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Evolving Attitudes Toward Race in America

In the opinion-page article "Multiracial Americans Deserve Better Than 'Other'" (Oct. 14) the author speaks well for the multiracial environment emerging in California and for the value of acknowledging the increasing complexity of multiracial combinations by the United States census.

I suggest, however, that the concept of melting pot also needs to change. Where "melting pot" implies a blending and disappearance of distinctions, the metaphor of "kaleidoscope" evokes a more colorful and continually changing landscape of cultural diversity and experience - one of the advantages of living in California.

Molly Freeman

Berkeley, Calif.

Regarding Gregory Rodriguez's inspiring piece: I am led to consider the possible consequences of a mass act of civil disobedience in protest against those who, for reasons of political and economic advantage, and with the support of our government, pit racial and ethnic groups against each other.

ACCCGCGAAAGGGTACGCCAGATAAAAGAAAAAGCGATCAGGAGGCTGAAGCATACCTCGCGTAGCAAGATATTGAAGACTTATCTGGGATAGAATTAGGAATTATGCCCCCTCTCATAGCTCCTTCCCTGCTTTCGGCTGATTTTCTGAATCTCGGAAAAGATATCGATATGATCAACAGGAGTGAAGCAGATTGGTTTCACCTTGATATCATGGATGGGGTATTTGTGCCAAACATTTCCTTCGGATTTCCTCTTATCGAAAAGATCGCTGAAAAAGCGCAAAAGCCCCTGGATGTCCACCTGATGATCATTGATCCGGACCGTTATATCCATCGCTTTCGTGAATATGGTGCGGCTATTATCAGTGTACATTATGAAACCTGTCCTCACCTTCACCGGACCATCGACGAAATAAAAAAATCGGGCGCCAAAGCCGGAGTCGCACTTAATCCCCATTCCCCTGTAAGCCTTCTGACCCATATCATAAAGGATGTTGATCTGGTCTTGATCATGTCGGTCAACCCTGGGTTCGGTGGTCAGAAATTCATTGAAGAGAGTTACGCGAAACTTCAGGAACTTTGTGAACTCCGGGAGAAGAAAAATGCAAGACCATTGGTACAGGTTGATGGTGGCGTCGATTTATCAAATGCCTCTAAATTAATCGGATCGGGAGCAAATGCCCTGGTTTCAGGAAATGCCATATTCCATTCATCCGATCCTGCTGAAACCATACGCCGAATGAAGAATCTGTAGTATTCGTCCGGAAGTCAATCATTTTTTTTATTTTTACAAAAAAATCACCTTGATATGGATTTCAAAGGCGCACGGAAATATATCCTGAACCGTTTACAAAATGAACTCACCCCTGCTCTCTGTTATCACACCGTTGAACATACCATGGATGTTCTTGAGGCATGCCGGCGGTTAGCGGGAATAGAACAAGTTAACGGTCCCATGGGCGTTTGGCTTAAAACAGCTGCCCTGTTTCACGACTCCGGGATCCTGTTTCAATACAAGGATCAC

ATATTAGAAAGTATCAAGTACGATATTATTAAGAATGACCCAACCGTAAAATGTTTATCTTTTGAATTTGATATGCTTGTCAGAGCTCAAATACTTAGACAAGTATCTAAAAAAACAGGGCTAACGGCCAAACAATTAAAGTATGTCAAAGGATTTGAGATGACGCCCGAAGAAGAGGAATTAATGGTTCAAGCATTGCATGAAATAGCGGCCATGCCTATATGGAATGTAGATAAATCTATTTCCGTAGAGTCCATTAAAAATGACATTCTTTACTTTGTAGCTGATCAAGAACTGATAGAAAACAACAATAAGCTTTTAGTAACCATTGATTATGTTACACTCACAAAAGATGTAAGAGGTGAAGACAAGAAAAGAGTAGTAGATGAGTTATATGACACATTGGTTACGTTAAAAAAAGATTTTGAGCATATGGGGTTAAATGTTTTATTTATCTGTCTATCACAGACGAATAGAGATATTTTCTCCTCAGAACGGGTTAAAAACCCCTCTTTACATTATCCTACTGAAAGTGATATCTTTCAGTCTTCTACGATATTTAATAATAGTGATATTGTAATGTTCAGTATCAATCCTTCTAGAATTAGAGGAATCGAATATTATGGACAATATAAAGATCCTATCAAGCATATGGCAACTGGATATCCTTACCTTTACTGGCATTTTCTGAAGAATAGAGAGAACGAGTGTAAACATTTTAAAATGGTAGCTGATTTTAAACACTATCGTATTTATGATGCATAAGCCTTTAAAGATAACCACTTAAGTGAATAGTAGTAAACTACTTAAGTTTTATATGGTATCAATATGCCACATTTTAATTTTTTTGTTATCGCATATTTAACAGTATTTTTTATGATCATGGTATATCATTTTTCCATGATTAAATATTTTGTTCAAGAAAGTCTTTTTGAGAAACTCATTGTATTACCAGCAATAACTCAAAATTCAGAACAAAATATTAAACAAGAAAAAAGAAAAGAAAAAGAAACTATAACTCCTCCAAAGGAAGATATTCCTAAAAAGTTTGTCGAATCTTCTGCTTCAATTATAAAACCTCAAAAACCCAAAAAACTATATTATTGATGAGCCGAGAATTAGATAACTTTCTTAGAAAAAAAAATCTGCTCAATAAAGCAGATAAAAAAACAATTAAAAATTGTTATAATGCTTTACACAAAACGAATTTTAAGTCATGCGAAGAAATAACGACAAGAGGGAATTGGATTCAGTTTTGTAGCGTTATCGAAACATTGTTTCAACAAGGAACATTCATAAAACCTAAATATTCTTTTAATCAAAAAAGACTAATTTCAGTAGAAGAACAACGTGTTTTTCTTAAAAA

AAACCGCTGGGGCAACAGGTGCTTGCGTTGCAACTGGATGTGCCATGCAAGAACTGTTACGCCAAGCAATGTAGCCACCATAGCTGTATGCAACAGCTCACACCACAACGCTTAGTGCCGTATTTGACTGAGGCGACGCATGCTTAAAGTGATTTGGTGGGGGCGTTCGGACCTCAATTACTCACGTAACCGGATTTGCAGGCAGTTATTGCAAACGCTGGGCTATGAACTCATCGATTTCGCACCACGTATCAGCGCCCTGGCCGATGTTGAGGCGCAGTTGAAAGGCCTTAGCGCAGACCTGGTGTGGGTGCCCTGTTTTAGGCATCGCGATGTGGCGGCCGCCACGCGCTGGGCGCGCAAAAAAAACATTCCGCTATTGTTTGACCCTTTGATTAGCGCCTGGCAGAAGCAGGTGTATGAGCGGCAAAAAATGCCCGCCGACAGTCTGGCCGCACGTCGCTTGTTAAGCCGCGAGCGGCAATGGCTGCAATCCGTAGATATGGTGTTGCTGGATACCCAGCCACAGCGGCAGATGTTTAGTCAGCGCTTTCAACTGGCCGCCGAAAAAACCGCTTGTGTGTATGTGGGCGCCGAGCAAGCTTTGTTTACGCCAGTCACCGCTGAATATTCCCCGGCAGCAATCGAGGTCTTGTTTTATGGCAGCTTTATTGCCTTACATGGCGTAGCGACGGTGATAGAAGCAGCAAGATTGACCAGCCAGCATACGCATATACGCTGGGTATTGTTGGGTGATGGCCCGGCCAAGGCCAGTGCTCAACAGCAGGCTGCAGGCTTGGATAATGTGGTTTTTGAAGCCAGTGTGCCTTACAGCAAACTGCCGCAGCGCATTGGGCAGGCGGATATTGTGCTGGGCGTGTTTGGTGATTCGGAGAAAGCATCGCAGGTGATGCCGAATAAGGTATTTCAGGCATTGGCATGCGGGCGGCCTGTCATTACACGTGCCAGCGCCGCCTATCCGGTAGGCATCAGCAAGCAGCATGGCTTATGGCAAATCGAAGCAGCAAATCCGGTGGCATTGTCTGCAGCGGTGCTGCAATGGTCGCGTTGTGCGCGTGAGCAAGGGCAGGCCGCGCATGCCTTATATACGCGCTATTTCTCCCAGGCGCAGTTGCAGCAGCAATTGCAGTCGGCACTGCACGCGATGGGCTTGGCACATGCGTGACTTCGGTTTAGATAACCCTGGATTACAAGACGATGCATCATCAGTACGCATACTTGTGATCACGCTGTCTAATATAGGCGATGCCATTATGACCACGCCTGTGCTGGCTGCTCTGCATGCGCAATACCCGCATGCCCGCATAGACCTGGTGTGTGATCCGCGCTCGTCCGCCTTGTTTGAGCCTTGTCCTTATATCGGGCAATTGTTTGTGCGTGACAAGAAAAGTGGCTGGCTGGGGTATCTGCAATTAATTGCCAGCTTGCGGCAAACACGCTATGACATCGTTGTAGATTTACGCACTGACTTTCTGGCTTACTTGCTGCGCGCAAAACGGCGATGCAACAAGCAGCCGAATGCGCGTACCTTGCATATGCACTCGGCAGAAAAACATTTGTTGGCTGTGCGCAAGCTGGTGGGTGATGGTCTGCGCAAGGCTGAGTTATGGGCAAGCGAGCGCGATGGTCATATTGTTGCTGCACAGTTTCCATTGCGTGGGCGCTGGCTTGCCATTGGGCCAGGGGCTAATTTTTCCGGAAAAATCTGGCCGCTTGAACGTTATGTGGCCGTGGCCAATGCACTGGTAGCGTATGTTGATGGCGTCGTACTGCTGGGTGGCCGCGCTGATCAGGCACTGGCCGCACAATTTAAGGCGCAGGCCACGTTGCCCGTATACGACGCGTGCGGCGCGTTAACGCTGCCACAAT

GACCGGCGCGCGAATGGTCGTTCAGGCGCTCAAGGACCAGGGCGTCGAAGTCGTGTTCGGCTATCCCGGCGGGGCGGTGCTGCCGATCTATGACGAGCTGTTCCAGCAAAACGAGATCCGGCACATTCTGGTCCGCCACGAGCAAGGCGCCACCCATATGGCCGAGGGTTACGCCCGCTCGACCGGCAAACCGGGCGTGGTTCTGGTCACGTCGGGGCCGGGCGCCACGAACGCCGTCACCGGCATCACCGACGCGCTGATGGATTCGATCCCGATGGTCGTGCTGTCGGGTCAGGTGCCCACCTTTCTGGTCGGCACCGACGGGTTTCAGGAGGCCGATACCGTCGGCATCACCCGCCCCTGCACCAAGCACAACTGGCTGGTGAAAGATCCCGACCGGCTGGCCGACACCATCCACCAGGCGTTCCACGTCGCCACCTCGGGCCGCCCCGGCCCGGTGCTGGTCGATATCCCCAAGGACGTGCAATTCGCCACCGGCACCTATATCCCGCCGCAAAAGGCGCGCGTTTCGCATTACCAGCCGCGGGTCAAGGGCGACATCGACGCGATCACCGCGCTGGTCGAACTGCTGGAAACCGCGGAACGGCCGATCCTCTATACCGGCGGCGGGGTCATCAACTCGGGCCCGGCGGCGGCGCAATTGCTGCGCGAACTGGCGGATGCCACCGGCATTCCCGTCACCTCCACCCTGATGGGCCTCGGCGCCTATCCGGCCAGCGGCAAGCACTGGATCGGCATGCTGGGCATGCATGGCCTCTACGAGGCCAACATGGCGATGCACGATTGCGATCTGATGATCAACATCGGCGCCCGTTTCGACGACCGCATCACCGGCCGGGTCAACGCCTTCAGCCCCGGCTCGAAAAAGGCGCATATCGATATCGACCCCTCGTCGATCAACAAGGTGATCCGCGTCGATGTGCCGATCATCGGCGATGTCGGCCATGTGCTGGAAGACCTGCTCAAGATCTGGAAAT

I propose that when the census rolls around, all Americans check "other" in response to the question concerning their racial identities. The ambiguities inherent in the official racial categories, and the rich genetic inheritances of Americans, would, I think, doom to failure any attempt to challenge the legality of what could be a national expression of commitment on the part of a majority of Americans to the goal of an integrated society.

Jon Barlow

Portland, Conn.

Sabbath, sports, or both

As an avid soccer player and devout Christian, I read with interest "Defending the Sabbath From Soccer" (Oct. 16). As I drive past a field of 12-year-olds practicing, on my way to church on a Sunday morning, I suspect that few of them would rather be going to Sunday school than playing soccer with their friends. To be sure, this would not be an easy choice for most 12-year-olds to evaluate, and it's a choice that begs for adult involvement. However, it seems more and more we are not even presenting it as a conscious decision.


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